The construction of racial knowledge by colonial medicine in Africa


The construction and definition of racial categories began in the eighteenth century, a period during which living beings were frequently organized into taxonomies. Colonial medicine, which developed in the mid-nineteenth century, was instrumental in classifying humanity into races. It helped expand and deepen racial knowledge and presuppositions, diffuse them in the metropole, and put them into practice within a colonial framework.

Anatomy lesson at Madagascar’s medical school, 1902. Source: Archives nationales d’outre-mer, Fonds Gallieni, 44PA169/182.
Anatomy lesson at Madagascar’s medical school, 1902.
Source: Archives nationales d’outre-mer, Fonds Gallieni, 44PA169/182.

Expertise and empiricism: from the Parisian study to the colonial field

From the mid-eighteenth century, famous naturalists such as Linnaeus, Buffon, and Blumenbach divided humanity into four – then five – races. During the following century, progress in medicine and comparative anatomy, as well as the birth of anthropology and the expansion of colonization led to the development of studies on human races. During the nineteenth century, doctors from the French Ministry of the Navy and the Colonies played a crucial part in developing knowledge on human races. Metropolitan scholars, far removed from colonial realities, considered colonial doctors to be essential actors of “raciology” (the science of human races), as they provided information deemed essential because it originated in the field. They forwarded data gathered from a direct observation of bodies, anthropometric measurements, and photographs. To conduct their studies, colonial doctors used the interpretative frameworks, measurement tools, and methods developed by raciologists in the metropole. While cooperation between metropolitan scientists and colonial doctors continued until the end of the colonial period, the latter were not simply field observers. From the early twentieth century, they presented themselves as experts on races. So did Claude Chippaux or Gaston Muraz, who were both trained at The Pharo School (Tropical Medicine Institute) in Marseille.

Medicine, races, and colonial policy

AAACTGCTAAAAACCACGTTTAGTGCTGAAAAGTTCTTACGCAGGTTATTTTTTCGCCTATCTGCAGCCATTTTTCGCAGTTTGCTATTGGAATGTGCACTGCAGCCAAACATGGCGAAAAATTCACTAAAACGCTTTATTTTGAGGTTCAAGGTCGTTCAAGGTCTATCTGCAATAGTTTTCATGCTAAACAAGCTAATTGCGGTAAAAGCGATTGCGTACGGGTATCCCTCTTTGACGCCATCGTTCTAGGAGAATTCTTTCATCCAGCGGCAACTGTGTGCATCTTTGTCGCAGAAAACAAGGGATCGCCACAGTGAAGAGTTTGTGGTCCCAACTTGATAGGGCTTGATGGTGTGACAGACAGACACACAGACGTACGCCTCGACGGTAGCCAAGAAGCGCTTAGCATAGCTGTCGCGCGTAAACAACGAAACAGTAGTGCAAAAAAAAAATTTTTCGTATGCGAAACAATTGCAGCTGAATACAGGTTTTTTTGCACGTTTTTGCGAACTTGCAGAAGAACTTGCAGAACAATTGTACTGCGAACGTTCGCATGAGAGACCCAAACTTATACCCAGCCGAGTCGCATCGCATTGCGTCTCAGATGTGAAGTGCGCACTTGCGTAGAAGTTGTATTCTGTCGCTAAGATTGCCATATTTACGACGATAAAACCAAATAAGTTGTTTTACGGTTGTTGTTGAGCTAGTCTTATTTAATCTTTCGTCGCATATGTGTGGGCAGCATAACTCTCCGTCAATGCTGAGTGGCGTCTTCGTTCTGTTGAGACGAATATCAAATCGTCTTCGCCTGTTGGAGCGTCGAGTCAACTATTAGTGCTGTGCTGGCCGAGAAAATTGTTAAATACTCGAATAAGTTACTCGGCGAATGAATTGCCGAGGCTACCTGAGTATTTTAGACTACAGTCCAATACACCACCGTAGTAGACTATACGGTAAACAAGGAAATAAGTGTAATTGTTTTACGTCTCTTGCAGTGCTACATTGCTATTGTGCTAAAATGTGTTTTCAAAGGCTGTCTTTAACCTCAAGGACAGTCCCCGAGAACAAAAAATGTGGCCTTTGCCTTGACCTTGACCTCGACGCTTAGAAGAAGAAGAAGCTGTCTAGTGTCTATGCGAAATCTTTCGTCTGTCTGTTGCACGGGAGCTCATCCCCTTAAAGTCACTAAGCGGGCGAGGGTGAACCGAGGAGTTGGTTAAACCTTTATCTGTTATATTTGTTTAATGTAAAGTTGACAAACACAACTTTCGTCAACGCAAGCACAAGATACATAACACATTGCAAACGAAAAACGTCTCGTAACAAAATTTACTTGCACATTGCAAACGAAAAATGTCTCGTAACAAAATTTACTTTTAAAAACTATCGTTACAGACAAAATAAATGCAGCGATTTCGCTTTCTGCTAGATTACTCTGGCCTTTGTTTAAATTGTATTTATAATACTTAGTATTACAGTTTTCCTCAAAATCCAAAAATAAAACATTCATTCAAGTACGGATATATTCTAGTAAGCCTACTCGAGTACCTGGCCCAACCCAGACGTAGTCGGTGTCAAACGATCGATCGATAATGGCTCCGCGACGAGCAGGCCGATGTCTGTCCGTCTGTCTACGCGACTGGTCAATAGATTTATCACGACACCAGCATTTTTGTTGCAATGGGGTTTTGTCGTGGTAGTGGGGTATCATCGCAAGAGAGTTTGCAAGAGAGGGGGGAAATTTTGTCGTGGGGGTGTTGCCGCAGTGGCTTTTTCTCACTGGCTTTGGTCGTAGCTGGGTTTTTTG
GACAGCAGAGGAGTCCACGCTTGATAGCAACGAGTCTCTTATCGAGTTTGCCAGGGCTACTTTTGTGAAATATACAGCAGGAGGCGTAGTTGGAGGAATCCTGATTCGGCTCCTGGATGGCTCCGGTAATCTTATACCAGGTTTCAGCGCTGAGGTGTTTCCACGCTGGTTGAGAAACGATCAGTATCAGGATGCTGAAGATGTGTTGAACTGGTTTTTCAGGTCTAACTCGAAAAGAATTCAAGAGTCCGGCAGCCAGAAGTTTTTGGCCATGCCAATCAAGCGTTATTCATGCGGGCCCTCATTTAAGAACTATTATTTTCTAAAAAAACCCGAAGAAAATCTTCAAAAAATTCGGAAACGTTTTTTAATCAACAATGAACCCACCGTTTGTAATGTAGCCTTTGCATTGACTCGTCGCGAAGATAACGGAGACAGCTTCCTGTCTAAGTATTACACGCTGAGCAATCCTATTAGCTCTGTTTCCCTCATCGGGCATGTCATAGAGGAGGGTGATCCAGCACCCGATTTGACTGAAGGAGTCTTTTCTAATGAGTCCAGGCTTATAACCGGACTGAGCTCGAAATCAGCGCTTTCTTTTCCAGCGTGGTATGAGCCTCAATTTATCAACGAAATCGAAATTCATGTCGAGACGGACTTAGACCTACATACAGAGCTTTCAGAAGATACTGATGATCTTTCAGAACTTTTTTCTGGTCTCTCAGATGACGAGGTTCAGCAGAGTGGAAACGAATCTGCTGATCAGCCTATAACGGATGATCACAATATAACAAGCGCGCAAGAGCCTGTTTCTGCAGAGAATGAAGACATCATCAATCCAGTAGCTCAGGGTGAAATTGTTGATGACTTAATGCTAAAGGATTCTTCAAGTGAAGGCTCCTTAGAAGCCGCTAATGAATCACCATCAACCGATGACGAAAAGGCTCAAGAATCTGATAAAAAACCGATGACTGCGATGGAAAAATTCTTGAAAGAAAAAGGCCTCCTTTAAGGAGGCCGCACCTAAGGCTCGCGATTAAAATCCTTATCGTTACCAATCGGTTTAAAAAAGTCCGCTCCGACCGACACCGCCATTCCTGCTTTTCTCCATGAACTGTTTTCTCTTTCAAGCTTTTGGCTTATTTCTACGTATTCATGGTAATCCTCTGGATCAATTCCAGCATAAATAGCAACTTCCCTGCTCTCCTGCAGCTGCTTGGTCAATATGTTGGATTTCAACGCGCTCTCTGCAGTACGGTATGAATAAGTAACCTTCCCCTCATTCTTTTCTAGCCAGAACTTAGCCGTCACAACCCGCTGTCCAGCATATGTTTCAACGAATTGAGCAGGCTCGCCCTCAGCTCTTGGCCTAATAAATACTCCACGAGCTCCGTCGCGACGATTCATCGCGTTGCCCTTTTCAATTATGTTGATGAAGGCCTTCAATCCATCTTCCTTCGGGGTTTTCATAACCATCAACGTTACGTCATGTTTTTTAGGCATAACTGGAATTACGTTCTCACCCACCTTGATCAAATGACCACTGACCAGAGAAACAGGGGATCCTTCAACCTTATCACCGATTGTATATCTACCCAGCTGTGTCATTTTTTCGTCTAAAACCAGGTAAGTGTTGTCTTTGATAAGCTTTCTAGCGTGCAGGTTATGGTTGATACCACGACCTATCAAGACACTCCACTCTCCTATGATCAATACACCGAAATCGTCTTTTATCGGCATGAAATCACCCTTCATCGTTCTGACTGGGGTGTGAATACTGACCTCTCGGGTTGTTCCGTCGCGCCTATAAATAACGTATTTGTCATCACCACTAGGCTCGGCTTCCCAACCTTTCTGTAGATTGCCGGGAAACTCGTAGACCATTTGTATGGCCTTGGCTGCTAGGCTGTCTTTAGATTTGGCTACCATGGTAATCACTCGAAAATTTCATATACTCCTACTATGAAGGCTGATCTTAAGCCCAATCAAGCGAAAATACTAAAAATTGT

“Bush” doctors, who practiced their craft in remote colonial outposts, were instrumental in updating ethnic categories, which in turn influenced colonial policy. From the mid-nineteenth century, doctors from the Ministry of the Navy and Colonies—who were tasked by the metropole to conduct anthropometric research among natives —did not limit themselves to answering the questionnaires provided by their colleagues or to sending body parts (feet, hands, skulls, and even entire corpses) to the metropole for analysis. Through meticulous descriptions of the anatomies and moral character of populations, they contributed to the racialization of Africans. Relying on the heritage of physiognomy, according to which the body is a reflection of the soul, colonial doctors tried to define the moral characteristics of the people they mixed with, in an effort to provide detailed portraits of various African races. The results gradually gave rise to subdivisions within larger races. For example, in Senegal in particular, the “negro race” included the Wolof, Bambara, Diola, Toucouleur, and Fulani (Peul) peoples. According to French doctors, the black race was no longer a monolithic whole, but comprised numerous peoples each with their own physical, intellectual, moral, and cultural characteristics. Their studies also helped emphasize, during the first half of the twentieth century, how human differences were not innate but acquired, thus gradually reducing the role of nature and biological factors. Customs, “body techniques,” environment, and diet were increasingly used by field observers to characterize each people. While the diversity of populations on the African continent was slowly brought to light through close contact between doctors and the indigenous subjects they studied—as well as efforts to inventory peoples and their customs—essentialization remained. The stereotypes previously ascribed to the entire black race, such as idleness, hypersexuality, a taste for dance, and intellectual inferiority, were often simply redistributed among ethnic groups.